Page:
LGBT suicide is not primarily a psychological issue, related to individual failure to cope, adapt, or access adequate services. It is a social issue. It reflects our collective failure as a society and a Church to affirm, nurture, and provide safe place for vulnerable persons to grow in truth and love.

Our message to LGBT Catholic youth is fourfold:

  1. The problems that drive you to despair are not your fault. Regardless of your struggles and thoughts of suicide, you remain the beloved child of God. That love never changes.
  2. Know that we love and cherish you as our own flesh and blood, united in one Body in the Lord. We are family. In family there is no other. You are not alone, and will never be abandoned. You may feel isolated, and wonder if there is hope. Believe that your LGBT and allied Catholic family are here for you. Many in it have been where you are. Let our love for you help you through the challenges you face.
  3. What must change are social attitudes, and our capacity as Church to understand, care and advocate for you. We have failed you. We have allowed anti-gay bishops to issue a steady stream of anti-gay pronouncements; to promote an anti-gay agenda in our parishes through literature, DVDs, petitions and political campaigns. Our silence has led you to believe that we agree with Church hierarchy. We do not. We recognize and respect your intrinsic human dignity.Our confessions: We have not treated you with sensitivity, as the Catechism teaches. We have sinned in our indifferent attitude to LGBT-affirming ministries, which should be made available in every parish, so that you would never for a moment have to think that you were the only one, or that there was no place for you in the Church of Jesus Christ. Please forgive us.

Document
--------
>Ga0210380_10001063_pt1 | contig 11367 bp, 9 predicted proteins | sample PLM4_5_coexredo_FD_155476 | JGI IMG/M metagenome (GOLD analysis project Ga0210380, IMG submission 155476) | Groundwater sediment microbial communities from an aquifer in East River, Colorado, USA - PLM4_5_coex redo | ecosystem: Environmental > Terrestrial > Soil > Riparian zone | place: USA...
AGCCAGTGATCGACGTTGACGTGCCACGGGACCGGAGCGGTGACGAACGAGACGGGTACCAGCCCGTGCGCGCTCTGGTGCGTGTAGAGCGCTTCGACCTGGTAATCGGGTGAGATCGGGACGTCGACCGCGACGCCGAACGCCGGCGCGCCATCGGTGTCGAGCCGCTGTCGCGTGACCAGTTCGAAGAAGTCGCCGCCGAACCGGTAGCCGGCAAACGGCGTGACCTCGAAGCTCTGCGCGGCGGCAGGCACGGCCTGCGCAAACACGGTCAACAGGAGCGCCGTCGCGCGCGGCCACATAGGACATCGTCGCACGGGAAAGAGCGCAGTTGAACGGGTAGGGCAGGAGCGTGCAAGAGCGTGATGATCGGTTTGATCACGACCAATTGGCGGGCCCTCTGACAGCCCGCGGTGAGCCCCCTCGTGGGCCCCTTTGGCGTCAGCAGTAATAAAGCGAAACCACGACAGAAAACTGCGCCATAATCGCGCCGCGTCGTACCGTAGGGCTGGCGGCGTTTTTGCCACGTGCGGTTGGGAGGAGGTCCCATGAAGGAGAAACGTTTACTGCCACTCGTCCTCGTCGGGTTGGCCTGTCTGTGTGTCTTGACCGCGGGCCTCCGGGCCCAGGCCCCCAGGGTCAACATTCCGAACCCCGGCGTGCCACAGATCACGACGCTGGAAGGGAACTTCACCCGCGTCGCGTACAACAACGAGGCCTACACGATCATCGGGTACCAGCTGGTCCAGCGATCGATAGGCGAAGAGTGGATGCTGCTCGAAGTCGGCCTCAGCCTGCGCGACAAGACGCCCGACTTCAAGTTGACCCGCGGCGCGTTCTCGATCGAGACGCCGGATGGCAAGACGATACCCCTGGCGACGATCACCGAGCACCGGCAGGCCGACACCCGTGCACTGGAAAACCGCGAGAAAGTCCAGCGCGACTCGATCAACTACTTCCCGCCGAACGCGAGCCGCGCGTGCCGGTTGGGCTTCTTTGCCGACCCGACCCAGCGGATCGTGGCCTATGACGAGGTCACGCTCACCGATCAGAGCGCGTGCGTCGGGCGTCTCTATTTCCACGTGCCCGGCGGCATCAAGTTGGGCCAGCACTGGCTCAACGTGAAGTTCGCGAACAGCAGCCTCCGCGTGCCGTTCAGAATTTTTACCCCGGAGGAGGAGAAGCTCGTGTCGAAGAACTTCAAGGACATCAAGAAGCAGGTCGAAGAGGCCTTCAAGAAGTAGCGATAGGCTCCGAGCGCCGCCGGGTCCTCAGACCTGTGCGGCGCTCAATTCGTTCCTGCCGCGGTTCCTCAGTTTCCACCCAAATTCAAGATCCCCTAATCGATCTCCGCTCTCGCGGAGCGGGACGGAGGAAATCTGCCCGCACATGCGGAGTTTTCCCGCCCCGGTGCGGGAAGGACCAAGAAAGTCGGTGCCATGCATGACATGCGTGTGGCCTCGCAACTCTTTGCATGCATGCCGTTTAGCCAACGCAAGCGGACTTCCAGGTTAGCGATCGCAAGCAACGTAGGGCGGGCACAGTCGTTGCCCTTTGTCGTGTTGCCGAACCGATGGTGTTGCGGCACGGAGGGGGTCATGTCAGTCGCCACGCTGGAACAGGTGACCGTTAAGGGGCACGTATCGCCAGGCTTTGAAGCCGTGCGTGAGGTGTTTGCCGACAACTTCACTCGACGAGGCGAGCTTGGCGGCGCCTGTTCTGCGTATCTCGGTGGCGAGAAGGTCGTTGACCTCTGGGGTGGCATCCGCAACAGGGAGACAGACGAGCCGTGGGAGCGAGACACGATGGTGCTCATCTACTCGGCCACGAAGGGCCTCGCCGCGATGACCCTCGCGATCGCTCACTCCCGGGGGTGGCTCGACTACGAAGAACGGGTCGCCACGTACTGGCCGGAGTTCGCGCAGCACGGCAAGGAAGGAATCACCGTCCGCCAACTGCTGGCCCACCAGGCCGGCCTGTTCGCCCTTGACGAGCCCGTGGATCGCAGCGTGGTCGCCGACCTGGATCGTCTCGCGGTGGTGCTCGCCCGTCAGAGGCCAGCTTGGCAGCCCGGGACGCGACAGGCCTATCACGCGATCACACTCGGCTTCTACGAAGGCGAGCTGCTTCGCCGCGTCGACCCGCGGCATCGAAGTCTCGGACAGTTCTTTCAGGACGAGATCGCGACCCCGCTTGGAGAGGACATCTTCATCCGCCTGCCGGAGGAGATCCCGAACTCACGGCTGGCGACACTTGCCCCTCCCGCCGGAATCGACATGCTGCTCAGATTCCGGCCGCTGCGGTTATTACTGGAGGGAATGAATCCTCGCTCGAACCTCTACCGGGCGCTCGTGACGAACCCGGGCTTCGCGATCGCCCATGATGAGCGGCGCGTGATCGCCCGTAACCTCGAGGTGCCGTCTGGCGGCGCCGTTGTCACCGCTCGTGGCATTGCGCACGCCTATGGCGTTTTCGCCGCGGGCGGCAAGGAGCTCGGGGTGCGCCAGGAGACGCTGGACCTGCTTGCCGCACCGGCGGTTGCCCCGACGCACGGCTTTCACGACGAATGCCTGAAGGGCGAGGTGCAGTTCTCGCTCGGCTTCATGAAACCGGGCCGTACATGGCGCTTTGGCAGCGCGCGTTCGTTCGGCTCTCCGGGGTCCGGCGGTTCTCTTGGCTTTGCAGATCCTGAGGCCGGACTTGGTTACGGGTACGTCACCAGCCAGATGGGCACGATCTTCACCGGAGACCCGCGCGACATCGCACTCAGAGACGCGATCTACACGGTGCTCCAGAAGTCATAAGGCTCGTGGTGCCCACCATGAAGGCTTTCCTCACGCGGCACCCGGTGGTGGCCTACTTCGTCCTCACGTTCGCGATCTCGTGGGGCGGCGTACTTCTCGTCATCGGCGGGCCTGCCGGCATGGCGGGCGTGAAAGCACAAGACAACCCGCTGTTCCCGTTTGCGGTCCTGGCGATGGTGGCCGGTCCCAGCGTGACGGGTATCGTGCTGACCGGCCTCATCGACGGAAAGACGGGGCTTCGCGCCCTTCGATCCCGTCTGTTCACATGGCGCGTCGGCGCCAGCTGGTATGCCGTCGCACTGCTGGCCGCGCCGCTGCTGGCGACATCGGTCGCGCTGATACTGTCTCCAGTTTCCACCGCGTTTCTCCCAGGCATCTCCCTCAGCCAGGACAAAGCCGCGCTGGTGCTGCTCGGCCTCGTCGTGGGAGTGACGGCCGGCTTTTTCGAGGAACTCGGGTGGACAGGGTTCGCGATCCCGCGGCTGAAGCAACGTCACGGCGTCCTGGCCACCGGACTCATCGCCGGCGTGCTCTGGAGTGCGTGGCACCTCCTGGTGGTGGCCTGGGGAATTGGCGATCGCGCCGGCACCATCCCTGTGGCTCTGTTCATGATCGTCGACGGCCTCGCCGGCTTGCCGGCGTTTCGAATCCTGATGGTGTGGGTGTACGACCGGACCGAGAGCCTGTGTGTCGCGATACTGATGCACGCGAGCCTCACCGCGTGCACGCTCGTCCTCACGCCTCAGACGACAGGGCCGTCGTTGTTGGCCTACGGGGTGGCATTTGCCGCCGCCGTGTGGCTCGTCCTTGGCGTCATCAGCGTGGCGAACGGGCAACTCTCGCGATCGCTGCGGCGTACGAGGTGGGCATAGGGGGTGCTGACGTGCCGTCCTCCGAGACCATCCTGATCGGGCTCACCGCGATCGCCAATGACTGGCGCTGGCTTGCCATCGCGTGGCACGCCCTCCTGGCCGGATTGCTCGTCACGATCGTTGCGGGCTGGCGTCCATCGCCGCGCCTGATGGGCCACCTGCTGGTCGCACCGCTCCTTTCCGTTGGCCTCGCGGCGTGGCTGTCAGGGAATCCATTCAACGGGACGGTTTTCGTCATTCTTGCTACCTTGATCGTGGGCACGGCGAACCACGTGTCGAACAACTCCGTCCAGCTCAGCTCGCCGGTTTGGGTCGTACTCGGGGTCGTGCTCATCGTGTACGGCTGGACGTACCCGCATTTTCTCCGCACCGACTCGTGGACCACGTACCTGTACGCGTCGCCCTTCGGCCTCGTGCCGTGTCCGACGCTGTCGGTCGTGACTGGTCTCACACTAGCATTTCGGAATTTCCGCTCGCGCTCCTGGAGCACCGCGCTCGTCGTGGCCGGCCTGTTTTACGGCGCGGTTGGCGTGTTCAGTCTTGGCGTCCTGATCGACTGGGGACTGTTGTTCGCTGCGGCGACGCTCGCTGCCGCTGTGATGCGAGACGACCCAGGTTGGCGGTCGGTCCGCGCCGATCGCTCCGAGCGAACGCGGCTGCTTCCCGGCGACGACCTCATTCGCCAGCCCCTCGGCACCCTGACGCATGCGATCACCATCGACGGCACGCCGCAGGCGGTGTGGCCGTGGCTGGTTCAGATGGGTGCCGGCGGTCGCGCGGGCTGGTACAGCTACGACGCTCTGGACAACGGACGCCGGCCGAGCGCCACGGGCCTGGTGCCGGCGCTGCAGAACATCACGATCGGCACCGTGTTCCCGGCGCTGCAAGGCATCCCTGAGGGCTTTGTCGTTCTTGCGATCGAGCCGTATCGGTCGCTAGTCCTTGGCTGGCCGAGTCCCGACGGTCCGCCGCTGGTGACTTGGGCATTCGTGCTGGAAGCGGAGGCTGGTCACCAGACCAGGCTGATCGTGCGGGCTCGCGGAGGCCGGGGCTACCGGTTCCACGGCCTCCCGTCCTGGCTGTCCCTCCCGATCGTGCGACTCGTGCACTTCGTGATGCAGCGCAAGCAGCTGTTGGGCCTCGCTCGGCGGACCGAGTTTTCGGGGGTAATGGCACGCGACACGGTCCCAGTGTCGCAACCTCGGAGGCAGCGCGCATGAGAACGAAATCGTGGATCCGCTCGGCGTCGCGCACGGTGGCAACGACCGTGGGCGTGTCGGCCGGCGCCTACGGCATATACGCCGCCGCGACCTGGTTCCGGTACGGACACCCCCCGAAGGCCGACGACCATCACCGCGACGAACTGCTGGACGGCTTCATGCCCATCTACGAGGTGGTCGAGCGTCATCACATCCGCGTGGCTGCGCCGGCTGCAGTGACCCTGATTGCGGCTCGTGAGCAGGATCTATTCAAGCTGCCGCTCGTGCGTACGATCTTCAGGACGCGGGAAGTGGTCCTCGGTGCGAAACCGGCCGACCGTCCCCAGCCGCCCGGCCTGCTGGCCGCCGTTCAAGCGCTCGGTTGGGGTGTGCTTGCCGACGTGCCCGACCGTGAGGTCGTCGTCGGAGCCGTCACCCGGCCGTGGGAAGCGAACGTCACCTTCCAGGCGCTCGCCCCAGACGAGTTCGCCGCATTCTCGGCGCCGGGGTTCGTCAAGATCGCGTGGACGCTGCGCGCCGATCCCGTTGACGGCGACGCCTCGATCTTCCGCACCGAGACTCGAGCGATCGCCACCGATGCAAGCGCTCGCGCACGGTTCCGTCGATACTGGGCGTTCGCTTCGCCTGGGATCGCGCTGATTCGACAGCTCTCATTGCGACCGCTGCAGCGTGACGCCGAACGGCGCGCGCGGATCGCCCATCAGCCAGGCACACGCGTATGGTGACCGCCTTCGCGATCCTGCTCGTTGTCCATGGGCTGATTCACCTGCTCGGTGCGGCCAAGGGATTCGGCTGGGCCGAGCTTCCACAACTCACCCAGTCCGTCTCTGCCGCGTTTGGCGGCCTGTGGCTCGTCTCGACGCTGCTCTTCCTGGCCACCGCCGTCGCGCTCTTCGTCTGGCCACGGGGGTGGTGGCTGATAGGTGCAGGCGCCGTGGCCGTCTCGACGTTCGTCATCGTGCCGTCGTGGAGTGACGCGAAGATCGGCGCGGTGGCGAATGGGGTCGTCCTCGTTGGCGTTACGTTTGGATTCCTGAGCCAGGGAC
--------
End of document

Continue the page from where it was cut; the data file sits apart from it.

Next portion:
4. We ask you to consider that “it does get better”. We pledge to you our personal support as Christians who share the baptismal gifts of faith, hope, and unfailing love. We pledge to you our political advocacy to make the promises of The Safe Schools Act of 2010 your reality.No matter what you are going through now, things will get better. God is not a bully. God loves you, and will continue to supply all of the graces you need to live an abundant life in Christ Jesus.